RW: Those kinds of losses. I want to follow the money here a little bit. Debra, through August, almost two million dollars was contributed to your campaign, but despite the name Colorado Families for a Fair Wage, 88 percent of that money has come from outside of the state. How do you account for that discrepancy?
DB: So, Amendment 70 is a Colorado-grown effort. There’s no question about it. Our leaders have been working for more than two years on the infrastructure and some of our backers are national organizations, so that money is—
RW: It looks like a lot of them are.
DB: Coming in from out of state, but they have local affiliations. For example, our NEA, our National Education Association, these educators are the ones who are in the classrooms, who see what happens when kids come to school hungry. They’re fighting for this because it impacts their ability to be good teachers when their kids come to school hungry. So it’s a Colorado-grown effort, there are lots of local organizations that have national alliances that are contributing because it’s that important of an issue.
RW: Sonia, while Elway’s Restaurant and Hacienda, Colorado have donated to a political action committee opposed to Amendment 70, your biggest donor according to our reporting is Virginia-based Workforce Fairness Institute. Who else is supporting your side?
SR: Well, the—actually, the largest donor is the Hospitality Issues Political Committee, which is made up of a lot of restaurants that have given—contributed to our organization. So it’s primarily, if you look at the dollar amounts, from small businesses, just that people are giving $500, $1,000, whatever they can give.
RW: Alright, but you do have some big donors, correct?
SR: We have one, one big donor.
RW: Just the one. And tell me who they are? Just say a little bit more about them.
SR: They’re actually a group that’s trying to protect work—they’re trying to protect jobs from big labor unions and that’s exactly where the proponents’ funding is coming from, out-of-state, large labor unions.
RW: Do you both agree on who minimum-wage earners are? Because at the beginning of the conversation, when Debra was explaining who they were, you were nodding in what appeared to be disagreement, Sonia.
SR: Well, that’s correct. I honestly don’t know how they can get their numbers, because according to the Bureau of Labor Statistics, half of minimum wage workers are under the age of twenty-five and nearly two-thirds are under the age of thirty. And two thirds of minimum wage workers are part-time and I understand there are exceptions. There are always exceptions to a rule. There may be some people out there that are older, that don’t fall into that category. But minimum wage is just that. It’s the starting wage is another way of looking at it. It’s for jobs where you do not require any skills. You get your foot in the door, you learn those kinds of—those skills on the job, and then you work your way up.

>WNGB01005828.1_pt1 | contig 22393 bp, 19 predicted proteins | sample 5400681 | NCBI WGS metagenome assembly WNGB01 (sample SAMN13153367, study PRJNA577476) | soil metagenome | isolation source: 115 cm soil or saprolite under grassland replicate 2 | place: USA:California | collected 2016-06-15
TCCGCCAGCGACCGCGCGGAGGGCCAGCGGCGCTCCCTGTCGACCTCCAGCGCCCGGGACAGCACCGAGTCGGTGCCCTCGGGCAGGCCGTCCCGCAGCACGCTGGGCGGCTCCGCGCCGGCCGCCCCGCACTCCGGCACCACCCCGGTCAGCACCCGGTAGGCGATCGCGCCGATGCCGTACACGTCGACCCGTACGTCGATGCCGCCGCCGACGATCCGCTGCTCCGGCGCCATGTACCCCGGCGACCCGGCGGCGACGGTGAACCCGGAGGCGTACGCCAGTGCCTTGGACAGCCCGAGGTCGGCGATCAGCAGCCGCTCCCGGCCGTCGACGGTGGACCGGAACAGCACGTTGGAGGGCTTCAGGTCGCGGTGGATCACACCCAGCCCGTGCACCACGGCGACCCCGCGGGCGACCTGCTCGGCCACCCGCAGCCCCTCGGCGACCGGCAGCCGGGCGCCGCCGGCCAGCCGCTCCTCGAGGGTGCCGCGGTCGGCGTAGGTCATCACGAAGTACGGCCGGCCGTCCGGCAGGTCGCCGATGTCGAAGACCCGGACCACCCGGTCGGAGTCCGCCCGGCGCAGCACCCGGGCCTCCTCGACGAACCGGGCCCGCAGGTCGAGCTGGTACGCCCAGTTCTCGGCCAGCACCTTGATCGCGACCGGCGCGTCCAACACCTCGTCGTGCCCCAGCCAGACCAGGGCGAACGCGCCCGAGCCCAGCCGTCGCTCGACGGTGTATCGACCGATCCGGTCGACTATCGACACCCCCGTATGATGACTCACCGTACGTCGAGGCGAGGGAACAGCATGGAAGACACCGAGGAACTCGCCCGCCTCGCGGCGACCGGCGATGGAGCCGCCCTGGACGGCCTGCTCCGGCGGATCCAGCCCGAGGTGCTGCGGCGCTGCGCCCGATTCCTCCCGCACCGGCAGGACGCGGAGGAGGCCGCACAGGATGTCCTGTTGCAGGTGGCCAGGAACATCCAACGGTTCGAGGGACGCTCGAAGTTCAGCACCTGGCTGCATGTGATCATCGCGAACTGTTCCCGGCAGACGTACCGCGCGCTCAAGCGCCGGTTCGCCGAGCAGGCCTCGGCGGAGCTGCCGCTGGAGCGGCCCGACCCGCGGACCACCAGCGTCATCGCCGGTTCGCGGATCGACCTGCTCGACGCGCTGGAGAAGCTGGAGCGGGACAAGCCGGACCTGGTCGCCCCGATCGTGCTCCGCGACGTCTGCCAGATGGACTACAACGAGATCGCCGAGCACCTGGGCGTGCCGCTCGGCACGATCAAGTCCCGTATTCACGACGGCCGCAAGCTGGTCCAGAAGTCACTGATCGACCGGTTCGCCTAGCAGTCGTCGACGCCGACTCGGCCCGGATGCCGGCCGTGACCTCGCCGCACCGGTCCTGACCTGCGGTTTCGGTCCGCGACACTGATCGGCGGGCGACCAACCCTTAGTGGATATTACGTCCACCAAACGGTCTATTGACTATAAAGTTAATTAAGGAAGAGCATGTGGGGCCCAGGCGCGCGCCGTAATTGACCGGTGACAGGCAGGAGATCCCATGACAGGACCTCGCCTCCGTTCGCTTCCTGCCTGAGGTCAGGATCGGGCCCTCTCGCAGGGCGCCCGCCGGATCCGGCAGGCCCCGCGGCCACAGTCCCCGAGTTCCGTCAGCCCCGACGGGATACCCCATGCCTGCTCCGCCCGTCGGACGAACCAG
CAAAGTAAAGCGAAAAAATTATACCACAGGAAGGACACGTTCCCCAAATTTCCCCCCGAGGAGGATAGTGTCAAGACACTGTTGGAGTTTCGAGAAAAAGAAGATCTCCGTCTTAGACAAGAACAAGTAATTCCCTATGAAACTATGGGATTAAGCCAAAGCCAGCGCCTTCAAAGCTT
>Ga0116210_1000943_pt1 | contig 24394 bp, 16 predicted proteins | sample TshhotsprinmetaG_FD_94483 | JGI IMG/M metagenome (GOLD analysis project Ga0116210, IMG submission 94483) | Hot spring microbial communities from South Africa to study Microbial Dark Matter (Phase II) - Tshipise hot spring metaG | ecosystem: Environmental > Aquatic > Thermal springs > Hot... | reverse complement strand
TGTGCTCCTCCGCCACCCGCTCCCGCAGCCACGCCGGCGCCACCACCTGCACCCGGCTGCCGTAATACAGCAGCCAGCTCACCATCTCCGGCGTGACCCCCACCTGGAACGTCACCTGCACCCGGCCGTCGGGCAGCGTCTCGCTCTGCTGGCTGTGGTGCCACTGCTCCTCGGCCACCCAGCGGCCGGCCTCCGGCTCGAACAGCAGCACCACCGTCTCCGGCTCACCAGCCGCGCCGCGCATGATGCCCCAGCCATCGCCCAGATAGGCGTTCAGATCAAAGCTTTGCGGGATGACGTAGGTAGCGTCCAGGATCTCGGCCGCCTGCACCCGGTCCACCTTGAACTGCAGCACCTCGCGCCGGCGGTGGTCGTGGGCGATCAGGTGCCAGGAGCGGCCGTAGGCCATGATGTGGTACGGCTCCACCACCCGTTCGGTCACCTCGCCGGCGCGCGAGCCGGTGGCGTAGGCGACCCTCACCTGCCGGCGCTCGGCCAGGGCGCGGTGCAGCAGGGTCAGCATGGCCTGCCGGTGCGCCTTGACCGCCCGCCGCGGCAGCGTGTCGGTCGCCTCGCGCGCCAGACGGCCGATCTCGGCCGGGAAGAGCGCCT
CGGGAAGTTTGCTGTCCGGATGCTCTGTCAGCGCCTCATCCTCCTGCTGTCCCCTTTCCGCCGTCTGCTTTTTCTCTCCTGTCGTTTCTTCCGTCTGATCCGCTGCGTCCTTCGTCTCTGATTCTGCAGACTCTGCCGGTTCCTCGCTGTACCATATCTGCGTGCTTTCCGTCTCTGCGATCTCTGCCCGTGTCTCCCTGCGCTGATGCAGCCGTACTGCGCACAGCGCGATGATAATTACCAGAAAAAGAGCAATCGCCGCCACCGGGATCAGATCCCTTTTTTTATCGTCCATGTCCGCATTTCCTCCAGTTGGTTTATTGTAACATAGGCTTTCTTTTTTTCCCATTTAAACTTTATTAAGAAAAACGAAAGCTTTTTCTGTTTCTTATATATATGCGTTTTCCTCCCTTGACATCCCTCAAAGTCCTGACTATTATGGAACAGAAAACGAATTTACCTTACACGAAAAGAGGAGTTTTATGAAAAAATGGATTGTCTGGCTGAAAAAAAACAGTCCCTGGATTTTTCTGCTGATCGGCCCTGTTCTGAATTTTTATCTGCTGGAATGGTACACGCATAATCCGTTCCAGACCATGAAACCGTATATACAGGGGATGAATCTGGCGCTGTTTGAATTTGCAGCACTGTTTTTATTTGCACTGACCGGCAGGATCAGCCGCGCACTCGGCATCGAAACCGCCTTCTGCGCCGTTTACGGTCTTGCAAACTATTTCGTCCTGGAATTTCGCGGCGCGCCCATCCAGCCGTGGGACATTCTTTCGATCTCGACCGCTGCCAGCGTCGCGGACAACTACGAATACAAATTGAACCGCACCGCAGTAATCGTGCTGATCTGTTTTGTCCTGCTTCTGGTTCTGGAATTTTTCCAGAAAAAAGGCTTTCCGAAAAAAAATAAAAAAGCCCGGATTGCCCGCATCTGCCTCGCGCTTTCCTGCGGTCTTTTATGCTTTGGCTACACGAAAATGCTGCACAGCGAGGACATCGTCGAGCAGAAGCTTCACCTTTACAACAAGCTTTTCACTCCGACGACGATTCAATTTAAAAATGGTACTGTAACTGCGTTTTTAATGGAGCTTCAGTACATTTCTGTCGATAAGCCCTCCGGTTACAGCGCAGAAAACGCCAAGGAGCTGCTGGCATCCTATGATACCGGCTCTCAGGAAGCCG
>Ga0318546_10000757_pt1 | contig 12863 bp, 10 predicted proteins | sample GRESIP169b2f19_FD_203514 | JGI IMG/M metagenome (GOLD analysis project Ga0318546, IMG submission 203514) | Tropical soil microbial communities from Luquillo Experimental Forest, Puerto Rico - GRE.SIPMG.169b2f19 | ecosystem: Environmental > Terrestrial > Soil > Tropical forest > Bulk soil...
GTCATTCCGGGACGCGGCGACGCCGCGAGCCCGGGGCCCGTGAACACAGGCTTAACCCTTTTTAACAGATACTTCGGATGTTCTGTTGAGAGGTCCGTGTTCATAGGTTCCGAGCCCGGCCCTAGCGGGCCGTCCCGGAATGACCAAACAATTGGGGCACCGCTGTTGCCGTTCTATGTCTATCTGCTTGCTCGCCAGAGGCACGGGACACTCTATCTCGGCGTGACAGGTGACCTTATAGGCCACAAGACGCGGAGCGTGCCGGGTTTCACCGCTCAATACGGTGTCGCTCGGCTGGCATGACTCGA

DB: Can—first of all, I think it’s offensive to say that there are non-skilled jobs. We have minimum and low-wage workers who are working jobs like nursing assistants, pre-school teachers, EMTs and caregivers for the elderly and disabled. These require a high level of skill, as do working in restaurants. You, of all people, should know that. And we are looking at the amount of people who will be impacted by this legislation—I’m sorry, by this ballot initiative. So we’re looking at not just the people making the minimum wage right now, but the people who will be lifted up entirely by this ballot initiative. At the end of the day, $300 a week is the minimum wage and nobody can live off of that. And the amount of people who will be helped and who are impacted by that, 86% are over the age of twenty. That’s nearly nine out of ten. And again, it’s not low-skilled workers. These are people who are providing valuable jobs to our community.